Firmware Development On Windows using WSL, Docker, and VSCode

As an embedded systems developer I stayed away from developing on Windows because the Windows command line environment always felt "clunky" when compared to Unix based environments. Since I'm a big proponent for doing as much as possible from the command line(vs. in a GUI) that meant Windows wasn't a good fit for me.

However, the introduction of Windows Subsystem Linux (WSL) has for the most part removed any barriers I used to have when it comes to developing on Windows. The Linux subsystem is very full featured, and it allows you to run Docker which I use to create build environments for all of my projects.

Below is a quick guide on how I set up the Windows development environment I'm currently using.

Enable WSL 2 and Install a Linux Kernel

Before doing anything else, we'll first need to enable WSL v2, and install a Linux distro on it, in my case I installed Ubuntu 20.04 LTS. This guide from Microsoft walks you through the various ways to install WSL and your choice of Linux kernel:

If WSL isn't coming up properly check that you have the necessary features enabled for virtualization.

Once WSL is installed you can easily open up a WSL terminal by typing {% c-line %}wsl{% c-line-end %} in the Windows search bar at the bottom.

Install Docker Desktop For Windows

Next we'll install Docker Desktop For Windows, which utilizes the Linux Containers WSL2 backend. Docker is a great way to encapsulate an entire build environment, making it trivial to share a project between team members, build servers, etc. Check out this article for more on moving your build environment into Docker.

  1. Install Docker Desktop For Windows and make sure to select "Install required Windows components for WSL 2"
  1. Once it's done you'll see a little whale icon with containers in your task bar at the bottom

SSH Keys

Setting up SSH keys on the WSL side will make interacting with remote git servers (e.g. GitHub, BitBucket, GitLab) faster and more secure compared to using https.

  1. If {% c-line %}ssh-keygen -t rsa{% c-line-end %} is not installed go ahead and install it {% c-line %}sudo apt-get update;sudo apt-get install openssh-client{% c-line-end %}
  2. Generate your keys {% c-line %}ssh-keygen -t rsa{% c-line-end %}
    I like to store my keys in{% c-line %}~/.ssh{% c-line-end %}
  3. Then you can get your ssh keys in GitHub, BitBucket, etc with the public key you just created, e.g. {% c-line %}{% c-line-end %}


VSCode is a really nice open-source IDE for firmware development. It has a lot of plugins, with a usable Package Manager, making it a pretty powerful IDE. What's nice, is that VSCode works well with WSL so that you can interact with directories on the WSL side via VSCode, making firmware development easy.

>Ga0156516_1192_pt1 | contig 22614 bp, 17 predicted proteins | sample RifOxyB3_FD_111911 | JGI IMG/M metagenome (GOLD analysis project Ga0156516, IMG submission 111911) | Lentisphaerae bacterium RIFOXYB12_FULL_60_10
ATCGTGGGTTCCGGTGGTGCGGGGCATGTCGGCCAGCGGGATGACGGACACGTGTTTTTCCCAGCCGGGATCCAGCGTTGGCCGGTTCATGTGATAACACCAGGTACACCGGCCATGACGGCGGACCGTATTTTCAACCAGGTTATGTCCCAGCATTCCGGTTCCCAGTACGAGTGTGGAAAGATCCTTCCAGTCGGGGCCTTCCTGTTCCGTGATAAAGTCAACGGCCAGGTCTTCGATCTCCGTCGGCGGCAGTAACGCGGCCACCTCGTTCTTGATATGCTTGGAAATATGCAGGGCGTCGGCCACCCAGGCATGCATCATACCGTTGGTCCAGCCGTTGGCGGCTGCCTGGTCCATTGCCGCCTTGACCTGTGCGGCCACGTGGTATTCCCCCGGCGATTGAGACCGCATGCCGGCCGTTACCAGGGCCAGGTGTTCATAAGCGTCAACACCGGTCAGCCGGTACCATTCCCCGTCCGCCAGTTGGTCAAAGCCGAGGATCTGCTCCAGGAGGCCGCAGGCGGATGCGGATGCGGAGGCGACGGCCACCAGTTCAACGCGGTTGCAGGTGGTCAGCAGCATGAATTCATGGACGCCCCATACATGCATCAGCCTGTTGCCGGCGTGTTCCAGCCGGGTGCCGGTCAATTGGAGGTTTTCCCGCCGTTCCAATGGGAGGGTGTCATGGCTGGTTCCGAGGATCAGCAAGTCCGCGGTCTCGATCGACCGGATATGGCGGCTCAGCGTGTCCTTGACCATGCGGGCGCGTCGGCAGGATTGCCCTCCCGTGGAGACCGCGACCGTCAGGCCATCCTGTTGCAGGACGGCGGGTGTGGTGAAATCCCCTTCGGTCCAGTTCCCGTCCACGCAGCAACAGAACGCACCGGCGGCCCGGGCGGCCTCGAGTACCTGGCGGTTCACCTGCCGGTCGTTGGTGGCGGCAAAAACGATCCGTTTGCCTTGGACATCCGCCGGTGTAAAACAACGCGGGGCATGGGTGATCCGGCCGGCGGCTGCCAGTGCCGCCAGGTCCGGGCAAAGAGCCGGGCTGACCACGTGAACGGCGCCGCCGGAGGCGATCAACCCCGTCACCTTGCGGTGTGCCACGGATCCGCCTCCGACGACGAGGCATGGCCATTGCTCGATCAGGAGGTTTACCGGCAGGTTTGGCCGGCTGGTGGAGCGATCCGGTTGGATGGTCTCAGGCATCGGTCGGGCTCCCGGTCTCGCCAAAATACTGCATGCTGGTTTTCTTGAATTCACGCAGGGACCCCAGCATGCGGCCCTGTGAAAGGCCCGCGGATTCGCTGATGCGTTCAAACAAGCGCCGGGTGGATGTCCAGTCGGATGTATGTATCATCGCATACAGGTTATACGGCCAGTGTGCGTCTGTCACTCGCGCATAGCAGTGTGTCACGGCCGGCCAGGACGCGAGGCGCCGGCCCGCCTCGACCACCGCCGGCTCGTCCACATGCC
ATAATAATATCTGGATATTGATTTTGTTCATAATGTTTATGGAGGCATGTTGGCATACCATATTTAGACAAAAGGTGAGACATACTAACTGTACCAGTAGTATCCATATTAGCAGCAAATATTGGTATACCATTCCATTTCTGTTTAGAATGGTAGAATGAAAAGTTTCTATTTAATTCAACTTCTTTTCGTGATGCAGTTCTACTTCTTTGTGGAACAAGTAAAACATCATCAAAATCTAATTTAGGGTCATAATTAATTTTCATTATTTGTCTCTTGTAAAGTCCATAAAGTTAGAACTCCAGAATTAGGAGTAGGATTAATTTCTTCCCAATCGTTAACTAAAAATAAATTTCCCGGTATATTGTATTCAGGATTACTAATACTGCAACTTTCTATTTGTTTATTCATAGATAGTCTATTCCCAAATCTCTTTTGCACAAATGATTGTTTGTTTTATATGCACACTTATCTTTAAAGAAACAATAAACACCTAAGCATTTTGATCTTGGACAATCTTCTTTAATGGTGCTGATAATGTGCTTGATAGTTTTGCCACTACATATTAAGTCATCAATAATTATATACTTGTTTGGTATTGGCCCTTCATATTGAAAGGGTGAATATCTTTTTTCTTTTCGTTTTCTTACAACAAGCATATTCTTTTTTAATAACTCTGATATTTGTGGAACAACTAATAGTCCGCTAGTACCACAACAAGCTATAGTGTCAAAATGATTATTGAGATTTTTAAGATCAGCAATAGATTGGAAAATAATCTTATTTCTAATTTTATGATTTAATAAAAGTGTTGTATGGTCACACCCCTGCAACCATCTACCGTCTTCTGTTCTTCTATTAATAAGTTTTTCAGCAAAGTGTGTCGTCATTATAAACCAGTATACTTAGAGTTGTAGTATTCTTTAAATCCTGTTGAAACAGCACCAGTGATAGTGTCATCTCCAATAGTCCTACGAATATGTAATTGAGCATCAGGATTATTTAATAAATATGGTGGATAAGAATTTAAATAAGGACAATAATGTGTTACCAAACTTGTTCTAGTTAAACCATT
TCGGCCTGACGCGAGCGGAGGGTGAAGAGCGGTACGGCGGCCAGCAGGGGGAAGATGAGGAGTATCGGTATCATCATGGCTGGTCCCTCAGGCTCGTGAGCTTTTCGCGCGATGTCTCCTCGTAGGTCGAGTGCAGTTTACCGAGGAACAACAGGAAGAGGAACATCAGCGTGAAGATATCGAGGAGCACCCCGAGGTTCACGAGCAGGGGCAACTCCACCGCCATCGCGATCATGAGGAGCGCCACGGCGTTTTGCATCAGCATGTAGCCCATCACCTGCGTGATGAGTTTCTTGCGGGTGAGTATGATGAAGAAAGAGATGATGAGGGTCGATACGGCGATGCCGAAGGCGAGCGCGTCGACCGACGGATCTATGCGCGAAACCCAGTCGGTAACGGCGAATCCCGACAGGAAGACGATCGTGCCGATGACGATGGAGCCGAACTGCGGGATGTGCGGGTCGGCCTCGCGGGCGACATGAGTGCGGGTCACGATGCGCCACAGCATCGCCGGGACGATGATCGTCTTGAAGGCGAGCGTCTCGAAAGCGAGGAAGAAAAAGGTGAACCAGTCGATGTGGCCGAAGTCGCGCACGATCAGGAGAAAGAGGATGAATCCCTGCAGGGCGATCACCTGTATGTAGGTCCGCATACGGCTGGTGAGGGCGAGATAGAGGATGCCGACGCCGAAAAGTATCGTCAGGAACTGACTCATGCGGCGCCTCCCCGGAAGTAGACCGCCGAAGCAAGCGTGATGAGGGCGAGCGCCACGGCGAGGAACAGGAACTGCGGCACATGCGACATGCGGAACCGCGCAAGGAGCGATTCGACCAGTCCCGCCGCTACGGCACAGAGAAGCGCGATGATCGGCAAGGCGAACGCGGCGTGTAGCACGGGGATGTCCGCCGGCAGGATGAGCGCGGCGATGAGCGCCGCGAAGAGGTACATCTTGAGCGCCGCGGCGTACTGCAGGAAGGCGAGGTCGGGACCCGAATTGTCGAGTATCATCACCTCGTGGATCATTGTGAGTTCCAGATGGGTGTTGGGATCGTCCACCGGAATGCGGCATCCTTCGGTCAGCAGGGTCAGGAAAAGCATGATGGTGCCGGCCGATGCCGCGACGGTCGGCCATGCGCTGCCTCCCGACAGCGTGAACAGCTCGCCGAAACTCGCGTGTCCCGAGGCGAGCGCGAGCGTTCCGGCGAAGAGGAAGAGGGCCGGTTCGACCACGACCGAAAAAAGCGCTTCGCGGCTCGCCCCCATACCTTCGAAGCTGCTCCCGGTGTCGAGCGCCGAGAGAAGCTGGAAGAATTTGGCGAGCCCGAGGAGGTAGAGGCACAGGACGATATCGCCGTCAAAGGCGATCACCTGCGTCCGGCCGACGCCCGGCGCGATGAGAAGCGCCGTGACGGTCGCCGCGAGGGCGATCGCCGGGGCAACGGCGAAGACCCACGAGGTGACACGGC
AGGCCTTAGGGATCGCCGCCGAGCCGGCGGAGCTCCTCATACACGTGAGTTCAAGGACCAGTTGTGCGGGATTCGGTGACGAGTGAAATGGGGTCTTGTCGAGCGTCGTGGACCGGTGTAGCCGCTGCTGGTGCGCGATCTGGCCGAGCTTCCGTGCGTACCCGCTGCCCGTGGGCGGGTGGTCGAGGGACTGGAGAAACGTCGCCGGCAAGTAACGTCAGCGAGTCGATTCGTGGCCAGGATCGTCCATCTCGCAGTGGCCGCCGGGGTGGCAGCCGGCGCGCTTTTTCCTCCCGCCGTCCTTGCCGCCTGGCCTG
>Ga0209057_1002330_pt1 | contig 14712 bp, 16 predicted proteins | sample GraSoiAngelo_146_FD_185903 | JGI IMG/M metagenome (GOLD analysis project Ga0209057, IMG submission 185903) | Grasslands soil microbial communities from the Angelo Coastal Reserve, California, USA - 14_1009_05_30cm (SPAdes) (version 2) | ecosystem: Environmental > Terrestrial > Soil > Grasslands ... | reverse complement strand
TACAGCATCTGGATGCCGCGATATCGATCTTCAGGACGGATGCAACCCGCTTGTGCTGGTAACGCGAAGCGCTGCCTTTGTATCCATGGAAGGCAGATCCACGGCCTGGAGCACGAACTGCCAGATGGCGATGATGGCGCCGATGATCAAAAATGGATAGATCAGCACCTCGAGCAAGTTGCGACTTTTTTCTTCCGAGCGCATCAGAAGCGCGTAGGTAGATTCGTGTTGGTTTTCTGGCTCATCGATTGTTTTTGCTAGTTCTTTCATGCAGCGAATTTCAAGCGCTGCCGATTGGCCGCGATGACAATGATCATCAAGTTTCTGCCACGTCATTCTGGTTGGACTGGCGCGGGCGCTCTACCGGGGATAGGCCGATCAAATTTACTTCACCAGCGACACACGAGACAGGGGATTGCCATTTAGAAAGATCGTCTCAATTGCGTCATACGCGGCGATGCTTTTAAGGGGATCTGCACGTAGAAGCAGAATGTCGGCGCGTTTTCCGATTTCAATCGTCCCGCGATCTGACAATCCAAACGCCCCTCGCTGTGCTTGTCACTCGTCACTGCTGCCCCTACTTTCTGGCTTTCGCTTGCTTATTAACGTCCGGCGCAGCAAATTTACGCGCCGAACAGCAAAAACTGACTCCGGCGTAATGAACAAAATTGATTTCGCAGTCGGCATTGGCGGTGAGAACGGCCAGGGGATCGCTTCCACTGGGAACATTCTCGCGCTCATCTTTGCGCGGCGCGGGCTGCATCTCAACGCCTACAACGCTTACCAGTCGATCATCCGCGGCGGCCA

1. Download and install Visual Studio Code
  2. Open up WSL (type {% c-line %}wsl{% c-line-end %} in the windows search bar and hit enter)
  3. Run {% c-line %}code{% c-line-end %} to open up VSCode from the WSL side
  4. Install the Remote-WSL extension
  1. Install the C/C++ extension on the WSL Side
    This is used for debugging. Again, make sure to install this on the WSL side. If done properly it will say that the extension is enabled on WSL
  1. Clone your favorite project cd into the folder and type {% c-line %}code .{% c-line-end %}
  2. You'll be asked if you want to install VSCode Server, say yes
  3. If everything works as expected you'll see a WSL-Ubuntu green icon in the bottom left of the VSCode IDE. This means that VSCode is successfully integrated with WSL

Wrap Up

With the above installed, I now have everything I need to enjoy developing a new project on Windows!

Notes: You may be tempted to keep your project files in {% c-line %}/mnt/c{% c-line-end %} so that you can access them from both the WSL side and the Windows side. Don't! Read/Write actions on files located in {% c-line %}/mnt{% c-line-end %} are extremely slow because of how file messaging is performed between Windows and WSL. For example a build that takes me 10 seconds in {% c-line %}/home{% c-line-end %} takes me over a minute in {% c-line %}/mnt/c{% c-line-end %}.

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